"#Help" { topic "The official help channel, if nobody is present type /helpop helpme"; };
	"#Home";
	"#Main" { topic "The main channel"; };
};

Spamfilter block

The spamfilter block allows you to add local spam filters (not network-wide). See the Spamfilter article for more information about spamfilters.

Syntax

spamfilter {
        match-type [simple|regex|posix];
	match <text>;
	target { <target(s)> };
	action <action>;
	reason <reason>;
	ban-time <time>;
};

Please see the Spamfilter article for an explanation on all these fields. They are exactly the same as the /SPAMFILTER command. See also the examples in the same article.

For even more examples have a look at spamfilter.conf in UnrealIRCd.

Blacklist block

Other languages:
English

<translate> The blacklist block allows you to use a DNS blacklist (DNSBL). Every user that connects to your server will be checked against the blacklists specified.

Syntax

blacklist <name> {
        dns {
                name <blacklist hostname>;
                type <record|bitmask>;
                reply { <permitted replies> };
        };
        action <action>;
        reason <reason>;
        ban-time <time>;
};

First of all, each blacklist has a <name>, which is just a short name for the blacklist block.

Currently the only supported type of blacklists are DNS blacklists. This is configured via blacklist::dns which consists of three items: blacklist::dns::name specifies the blacklist to use (eg: rbl.efnetrbl.org). blacklist::dns::type defines if the blacklist is of type record or bitmask, your blacklist should provide this info, if in doubts then use record. Finally, blacklist::dns::reply configures which DNS replies are considered a 'match'. Consult the documentation of the blacklist you use, as they are blacklist-specific!

The remainder of the blacklist block defines what should be done upon a match: blacklist::action specifies an action, such as kline (see Actions for a full list). blacklist::ban-time defines after how much time the *LINE (if any) should be removed. blacklist::reason specifies the kill/ban reason shown to the user. Starting with UnrealIRCd 4.0.1 you can use the variables $ip and $server in this field, which will be replaced with the IP address of the banned user and the name of the IRC server respectively.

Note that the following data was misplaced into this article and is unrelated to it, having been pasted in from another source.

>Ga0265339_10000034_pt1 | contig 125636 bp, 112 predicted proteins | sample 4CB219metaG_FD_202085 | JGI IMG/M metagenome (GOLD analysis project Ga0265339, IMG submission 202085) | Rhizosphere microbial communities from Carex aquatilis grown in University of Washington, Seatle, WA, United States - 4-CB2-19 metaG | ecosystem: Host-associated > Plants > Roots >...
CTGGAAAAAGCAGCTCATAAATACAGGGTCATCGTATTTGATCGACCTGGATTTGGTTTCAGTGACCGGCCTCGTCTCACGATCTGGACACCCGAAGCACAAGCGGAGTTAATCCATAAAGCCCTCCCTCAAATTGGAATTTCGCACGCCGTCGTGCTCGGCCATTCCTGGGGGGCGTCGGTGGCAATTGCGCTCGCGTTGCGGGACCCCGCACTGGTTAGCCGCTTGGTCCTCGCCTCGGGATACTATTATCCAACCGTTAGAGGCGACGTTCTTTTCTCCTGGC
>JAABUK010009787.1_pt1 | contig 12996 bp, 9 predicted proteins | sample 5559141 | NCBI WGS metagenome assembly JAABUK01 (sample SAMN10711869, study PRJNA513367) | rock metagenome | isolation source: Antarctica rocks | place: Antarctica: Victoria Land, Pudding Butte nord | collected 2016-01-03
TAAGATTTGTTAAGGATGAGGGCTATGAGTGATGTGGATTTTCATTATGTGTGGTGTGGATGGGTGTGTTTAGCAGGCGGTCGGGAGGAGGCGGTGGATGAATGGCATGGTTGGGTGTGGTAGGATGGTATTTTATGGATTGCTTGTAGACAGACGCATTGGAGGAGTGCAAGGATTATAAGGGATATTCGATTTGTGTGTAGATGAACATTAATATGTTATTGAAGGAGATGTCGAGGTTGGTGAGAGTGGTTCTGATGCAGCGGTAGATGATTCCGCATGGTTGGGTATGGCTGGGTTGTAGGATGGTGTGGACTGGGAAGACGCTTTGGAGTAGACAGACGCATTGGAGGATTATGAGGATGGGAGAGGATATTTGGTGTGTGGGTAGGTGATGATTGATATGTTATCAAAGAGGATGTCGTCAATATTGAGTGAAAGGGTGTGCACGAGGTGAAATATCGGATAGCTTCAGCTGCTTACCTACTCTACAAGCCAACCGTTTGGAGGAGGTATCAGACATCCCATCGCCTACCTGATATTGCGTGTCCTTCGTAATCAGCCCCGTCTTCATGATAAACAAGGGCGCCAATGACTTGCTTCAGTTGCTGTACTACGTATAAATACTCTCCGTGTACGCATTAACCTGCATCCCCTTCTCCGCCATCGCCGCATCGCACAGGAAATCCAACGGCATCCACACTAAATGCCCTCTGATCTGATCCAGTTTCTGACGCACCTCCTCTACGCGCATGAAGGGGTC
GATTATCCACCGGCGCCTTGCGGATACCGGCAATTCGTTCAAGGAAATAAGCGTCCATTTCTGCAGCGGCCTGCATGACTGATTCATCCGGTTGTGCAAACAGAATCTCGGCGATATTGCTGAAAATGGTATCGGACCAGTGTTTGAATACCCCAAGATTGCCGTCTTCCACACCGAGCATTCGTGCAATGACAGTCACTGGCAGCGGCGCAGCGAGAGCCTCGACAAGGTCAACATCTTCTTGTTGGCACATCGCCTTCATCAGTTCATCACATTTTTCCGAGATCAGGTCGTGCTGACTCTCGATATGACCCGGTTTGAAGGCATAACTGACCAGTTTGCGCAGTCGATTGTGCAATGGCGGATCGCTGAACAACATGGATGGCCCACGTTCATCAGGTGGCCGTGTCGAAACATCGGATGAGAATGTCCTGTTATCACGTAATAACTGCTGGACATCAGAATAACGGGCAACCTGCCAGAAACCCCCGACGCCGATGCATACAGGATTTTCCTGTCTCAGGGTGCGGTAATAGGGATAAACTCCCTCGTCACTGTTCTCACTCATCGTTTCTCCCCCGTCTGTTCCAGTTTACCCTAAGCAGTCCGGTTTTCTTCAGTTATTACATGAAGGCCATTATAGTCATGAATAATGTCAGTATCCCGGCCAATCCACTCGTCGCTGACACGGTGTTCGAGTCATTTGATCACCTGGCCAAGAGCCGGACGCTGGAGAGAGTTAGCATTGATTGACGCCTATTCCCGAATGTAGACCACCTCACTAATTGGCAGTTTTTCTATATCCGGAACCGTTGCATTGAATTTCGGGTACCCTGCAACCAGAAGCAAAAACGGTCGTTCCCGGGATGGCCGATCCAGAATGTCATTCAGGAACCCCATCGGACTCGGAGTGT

Example

blacklist efnetrbl {
        dns {
                name rbl.efnetrbl.org;
                type record;
                reply { 1; 5; };
        };
        action kline;
        ban-time 1h;
        reason "Proxy/drone detected. Check http://rbl.efnetrbl.org/?i=$ip for details.";
};

See also

</translate>

WebIRC block

The webirc block allows you to configure host spoofing for WebIRC / CGI:IRC gateways you trust, see WebIRC Support

This block was previously called cgiirc { }

Syntax

webirc {
        mask 1.2.3.4; /* ip or host mask */
	type <webirc|old>; /* optional, webirc is the default */
	password <password>;
};

type is 'webirc' by default, 'old' is really old.

mask is checked against the client (the WebIRC or CGI:IRC gateway) that is trying to connect.

password is the webirc password

How to configure with method 'webirc' (recommended method)

In your CGI:IRC configuration file (cgiirc.conf) you set webirc_password to a good password. Then, in your unrealircd.conf you add a cgiirc block to allow this host and password.

Example

In your CGI:IRC configuration file (cgiirc.conf) you add:

webirc_password = LpT4xqPI5

Then, in your unrealircd.conf you add a webirc block:

webirc {
	mask 1.2.3.4;
	password "LpT4xqPI5";
};

except throttle {
        mask 1.2.3.4;
};

The Except throttle block block is recommended so your webirc server is not seen as connection flooding.

How to configure with method 'old'

NOTE: This is not the recommended method since it has two disadvantages: this method will send the IP/host to spoof as a server password, meaning you cannot specify a server password as a CGI:IRC user. Additionally, access control is only IP-based and does not require an extra password like the 'webirc' method. In short, you probably should not be using this method unless you have a good reason to do so.

In your CGI:IRC configuration file (cgiirc.conf) you set realhost_as_password to 1. Then, in your unrealircd.conf you add a cgiirc block to allow this host.

Example

In your CGI:IRC configuration file (cgiirc.conf) you add:

realhost_as_password = 1

Then, in your unrealircd.conf you add a webirc block:

webirc {
	type old;